It’s a hot August afternoon and I’m working from home or trying to work anyway. Two old casement windows are cranked open and I’m distracted by the sound of many, many bumblebees swarming over a stand of Jerusalem artichoke aka Dump Daisies that are putting on their annual explosion of yellow.
These bumblebees, I reflect, are not the only ones flocking to enjoy the extravagant bounty of what has been a memorably good growing season in southeastern Vermont. Many, many people, all of a sudden, want local produce.
Every Saturday this summer there has been a long line of cars waiting to get into the local Farmer’s Market parking lot, tying up traffic in both directions. Restaurants now announce with pride what’s local on their menu. The Food Coop recently put on a dinner to showcase local food and farmers and there was standing room only inside and out on the lawn with a line of hungry folks winding back down the street. And Localvore [as in omnivore/carnivore] Chapters are growing like cucumbers after a good rain.
Here are some of the reasons eating local food is catching on.
- Local produce is fresh and thus more nutritious. It is harvested at a peak of ripeness and flavor rather than early in anticipation of a delay in getting to market.
- There’s often more variety, such as knobby nearly black tomatoes and very fresh very spicy Poblano peppers that I haven’t seen since I left New Mexico.
- Buying local supports community farmers. In addition to giving moral support, buying local eliminates the middle man, providing more profit and thus economic stability. And that’s important. Economically healthy farms help keep fields and pastures open, and they insulate a community from any disruptions to transportation or large scale production far away.
- It benefits the local economy. The money stays in the community rather than moving to corporate financial centers.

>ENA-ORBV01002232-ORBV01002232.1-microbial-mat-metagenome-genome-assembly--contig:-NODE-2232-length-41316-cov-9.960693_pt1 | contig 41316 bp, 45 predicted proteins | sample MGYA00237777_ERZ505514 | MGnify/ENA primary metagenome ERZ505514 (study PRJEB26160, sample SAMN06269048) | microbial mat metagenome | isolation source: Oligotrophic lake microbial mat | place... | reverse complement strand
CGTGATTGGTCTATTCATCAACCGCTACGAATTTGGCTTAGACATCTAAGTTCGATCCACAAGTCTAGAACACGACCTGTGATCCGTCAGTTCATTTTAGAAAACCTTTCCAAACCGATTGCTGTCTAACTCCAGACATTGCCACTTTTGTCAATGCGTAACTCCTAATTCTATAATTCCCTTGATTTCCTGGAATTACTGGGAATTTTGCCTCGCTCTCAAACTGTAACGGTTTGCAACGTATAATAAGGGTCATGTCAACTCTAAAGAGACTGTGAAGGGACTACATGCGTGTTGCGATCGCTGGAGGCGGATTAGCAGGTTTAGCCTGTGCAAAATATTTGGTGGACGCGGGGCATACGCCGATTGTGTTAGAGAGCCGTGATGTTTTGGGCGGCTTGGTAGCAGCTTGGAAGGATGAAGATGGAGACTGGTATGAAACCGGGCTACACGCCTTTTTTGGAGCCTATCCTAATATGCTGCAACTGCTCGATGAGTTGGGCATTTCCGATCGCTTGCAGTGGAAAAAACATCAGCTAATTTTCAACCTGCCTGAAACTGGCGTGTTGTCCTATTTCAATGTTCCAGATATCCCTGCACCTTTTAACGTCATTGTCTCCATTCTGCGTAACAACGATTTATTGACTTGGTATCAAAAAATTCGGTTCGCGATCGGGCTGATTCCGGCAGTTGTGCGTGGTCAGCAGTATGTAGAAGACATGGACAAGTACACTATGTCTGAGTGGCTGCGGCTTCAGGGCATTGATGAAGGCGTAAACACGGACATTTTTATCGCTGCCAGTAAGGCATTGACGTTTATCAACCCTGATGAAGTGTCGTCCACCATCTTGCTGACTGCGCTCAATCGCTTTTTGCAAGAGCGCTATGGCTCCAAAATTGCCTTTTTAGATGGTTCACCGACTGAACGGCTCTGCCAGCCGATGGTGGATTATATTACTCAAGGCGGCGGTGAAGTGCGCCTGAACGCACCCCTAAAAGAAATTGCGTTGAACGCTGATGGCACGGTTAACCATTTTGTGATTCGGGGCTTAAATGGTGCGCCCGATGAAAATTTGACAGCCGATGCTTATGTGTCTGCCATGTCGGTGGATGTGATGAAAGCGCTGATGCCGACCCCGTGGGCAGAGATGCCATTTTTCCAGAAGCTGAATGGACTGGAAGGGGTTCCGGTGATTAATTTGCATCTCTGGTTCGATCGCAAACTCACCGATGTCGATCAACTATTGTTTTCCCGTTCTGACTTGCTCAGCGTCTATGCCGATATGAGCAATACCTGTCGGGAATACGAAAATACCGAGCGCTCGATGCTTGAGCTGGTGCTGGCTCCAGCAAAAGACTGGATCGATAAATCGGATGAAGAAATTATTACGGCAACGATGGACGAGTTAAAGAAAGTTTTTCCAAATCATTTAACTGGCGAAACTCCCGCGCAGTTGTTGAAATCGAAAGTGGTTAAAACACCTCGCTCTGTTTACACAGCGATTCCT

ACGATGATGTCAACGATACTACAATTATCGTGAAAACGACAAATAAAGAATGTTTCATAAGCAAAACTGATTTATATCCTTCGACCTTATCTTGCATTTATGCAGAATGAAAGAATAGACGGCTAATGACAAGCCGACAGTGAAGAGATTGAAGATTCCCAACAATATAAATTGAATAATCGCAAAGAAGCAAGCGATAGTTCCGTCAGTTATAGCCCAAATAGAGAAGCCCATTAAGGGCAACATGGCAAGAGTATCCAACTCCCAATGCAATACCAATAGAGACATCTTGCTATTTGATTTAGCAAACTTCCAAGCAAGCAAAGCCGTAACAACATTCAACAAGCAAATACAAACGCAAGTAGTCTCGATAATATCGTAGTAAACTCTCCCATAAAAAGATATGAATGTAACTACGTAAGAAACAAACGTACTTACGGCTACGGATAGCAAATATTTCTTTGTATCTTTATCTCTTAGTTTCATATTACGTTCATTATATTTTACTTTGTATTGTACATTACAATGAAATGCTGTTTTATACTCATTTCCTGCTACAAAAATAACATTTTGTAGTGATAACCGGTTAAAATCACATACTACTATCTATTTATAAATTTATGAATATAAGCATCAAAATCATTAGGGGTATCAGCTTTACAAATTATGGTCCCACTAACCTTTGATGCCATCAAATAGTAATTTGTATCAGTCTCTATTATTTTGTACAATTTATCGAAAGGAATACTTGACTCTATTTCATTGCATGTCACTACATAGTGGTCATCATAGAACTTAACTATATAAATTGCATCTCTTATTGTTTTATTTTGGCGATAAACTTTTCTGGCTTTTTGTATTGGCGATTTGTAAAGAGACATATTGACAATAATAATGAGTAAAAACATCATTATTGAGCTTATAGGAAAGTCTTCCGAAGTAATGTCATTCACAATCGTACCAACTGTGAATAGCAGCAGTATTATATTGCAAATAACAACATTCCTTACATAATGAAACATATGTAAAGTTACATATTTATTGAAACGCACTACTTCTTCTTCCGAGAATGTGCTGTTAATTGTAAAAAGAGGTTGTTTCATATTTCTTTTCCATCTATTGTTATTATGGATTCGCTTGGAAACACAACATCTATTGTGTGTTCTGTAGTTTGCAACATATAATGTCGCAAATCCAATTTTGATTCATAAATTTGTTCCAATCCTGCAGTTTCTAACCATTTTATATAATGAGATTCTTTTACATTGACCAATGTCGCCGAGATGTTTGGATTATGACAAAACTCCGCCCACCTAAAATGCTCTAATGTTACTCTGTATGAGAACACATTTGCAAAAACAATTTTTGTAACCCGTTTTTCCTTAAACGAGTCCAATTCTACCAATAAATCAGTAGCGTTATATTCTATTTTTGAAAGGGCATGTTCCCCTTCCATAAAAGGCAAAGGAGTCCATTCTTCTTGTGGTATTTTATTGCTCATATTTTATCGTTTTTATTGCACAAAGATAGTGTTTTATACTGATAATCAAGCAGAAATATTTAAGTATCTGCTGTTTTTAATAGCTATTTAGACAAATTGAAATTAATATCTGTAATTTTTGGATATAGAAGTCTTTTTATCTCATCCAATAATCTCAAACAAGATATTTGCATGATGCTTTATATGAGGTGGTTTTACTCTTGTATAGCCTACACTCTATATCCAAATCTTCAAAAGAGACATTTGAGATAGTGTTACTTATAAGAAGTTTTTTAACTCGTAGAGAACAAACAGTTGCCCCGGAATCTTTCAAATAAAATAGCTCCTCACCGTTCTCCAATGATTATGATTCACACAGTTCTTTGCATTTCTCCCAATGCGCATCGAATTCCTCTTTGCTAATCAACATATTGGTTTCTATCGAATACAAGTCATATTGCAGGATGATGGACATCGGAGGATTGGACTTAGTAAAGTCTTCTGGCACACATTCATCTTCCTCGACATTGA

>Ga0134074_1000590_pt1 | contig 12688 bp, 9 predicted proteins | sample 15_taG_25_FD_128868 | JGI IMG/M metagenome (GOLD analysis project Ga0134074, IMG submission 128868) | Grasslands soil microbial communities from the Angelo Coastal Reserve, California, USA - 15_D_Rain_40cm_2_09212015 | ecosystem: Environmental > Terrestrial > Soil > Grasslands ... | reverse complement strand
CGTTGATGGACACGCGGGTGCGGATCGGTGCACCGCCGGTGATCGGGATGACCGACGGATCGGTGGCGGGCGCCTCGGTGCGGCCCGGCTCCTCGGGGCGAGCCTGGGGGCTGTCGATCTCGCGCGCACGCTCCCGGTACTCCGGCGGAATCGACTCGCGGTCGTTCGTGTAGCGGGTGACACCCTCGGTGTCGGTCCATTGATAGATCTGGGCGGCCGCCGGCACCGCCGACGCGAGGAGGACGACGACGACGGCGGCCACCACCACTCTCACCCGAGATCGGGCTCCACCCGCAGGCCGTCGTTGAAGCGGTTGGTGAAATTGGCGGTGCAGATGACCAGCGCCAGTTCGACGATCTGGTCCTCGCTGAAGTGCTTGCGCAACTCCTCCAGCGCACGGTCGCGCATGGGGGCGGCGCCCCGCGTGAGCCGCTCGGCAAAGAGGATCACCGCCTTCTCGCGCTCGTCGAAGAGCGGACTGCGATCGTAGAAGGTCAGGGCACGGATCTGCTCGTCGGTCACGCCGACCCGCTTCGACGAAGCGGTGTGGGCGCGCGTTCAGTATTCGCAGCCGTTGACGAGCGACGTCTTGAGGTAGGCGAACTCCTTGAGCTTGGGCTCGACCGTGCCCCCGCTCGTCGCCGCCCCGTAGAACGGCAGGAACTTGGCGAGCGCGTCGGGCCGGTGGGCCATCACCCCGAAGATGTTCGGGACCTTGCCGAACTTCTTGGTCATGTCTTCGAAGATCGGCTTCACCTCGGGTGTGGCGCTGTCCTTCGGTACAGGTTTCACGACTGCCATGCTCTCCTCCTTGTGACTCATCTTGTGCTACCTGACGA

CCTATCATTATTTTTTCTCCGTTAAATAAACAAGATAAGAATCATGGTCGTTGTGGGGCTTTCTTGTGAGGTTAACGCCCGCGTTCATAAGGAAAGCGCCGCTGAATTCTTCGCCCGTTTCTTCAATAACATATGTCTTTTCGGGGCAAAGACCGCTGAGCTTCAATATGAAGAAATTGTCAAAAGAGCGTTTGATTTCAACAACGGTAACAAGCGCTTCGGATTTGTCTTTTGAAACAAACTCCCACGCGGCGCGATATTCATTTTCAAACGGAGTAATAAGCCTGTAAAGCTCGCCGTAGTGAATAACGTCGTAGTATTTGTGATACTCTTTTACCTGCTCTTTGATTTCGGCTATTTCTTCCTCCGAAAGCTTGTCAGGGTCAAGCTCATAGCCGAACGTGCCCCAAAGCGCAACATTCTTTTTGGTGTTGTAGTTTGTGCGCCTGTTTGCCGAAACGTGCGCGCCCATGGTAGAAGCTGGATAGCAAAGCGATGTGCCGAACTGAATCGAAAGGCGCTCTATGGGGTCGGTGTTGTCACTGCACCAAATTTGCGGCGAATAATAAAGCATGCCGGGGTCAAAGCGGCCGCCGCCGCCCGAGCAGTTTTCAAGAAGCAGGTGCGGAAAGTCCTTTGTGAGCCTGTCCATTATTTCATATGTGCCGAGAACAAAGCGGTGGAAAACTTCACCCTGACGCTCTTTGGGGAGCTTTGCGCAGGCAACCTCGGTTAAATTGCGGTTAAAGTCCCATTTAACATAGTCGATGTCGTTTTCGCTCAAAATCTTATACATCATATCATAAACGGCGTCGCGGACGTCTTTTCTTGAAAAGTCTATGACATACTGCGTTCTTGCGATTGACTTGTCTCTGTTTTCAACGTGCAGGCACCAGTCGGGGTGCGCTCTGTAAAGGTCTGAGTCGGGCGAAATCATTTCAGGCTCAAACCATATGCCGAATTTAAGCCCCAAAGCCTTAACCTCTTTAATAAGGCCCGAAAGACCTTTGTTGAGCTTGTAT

- Buying local means you know where your food comes from and how it’s produced
- And shopping at the Farmers Market is fun. You see old friends, hear funky music, and eat exotic food [made with local ingredients of course.]
So if that’s the view from the trenches or more specifically from the local farm stand, here’s the view from 30,000 ft.
- Local agriculture generally produces less CO2 because there are shorter distances involved in getting produce to market. Bill McKibben writes about food miles at length in his newest book, Deep Economy, The Wealth of Communities and the Durable Future. In Iowa, he explains, the typical carrot has traveled 1,600 miles from California, a potato 1,200 miles from Idaho and a chuck roast 600 miles from Colorado. “Seventy-five percent of the apples sold in New York City come from the West Coast or overseas even though the state produces far more apples than city residents consume.” For an opposing view, you might want to read Food that Travels Well, an August 6th New York Times Op-Ed piece about why the conservation-minded English consumer should be eating New Zealand lamb rather than what’s grown locally. Even more interesting are the letters that followed.
- Local agriculture is often low input meaning it uses less energy and chemicals and is therefore more sustainable. Local farmers are also more likely to use such practices as intercropping and crop rotation that leave the soil healthy.
- Local agriculture produces more output per acre than commercial farming although it is more labor intensive. According to McKibben, “you get more food per acre with small farms, more food per dollar with big ones.” He says that’s because in the recent past, we have substituted oil for people, but that may be about to change in ways that are still being explored.
So, right now, this all seem like a great idea. But it’s August when the definition of a friend is someone who will take another baseball-bat-size zucchini. What do we eat in the January?
Probably not arugula or even zucchini. However, one town is researching building a winter greenhouse that would be heated by oil from locally grown sunflower seeds. And another is building a community root cellar. Turnips, parsnips, potatoes of all kinds, onions, leeks, carrots — that would work for me if I had some frozen cilantro or dried rosemary.
At our headquarters in Charlestown, we’ve already had one delicious Localvore lunch with hopes of making this a regular potluck event. We’ll let you know what we find to eat as the seasons change.
If you have suggestions or recipes to share with us, please let us know. BTW, just to set the record straight, I am NOT giving up coffee.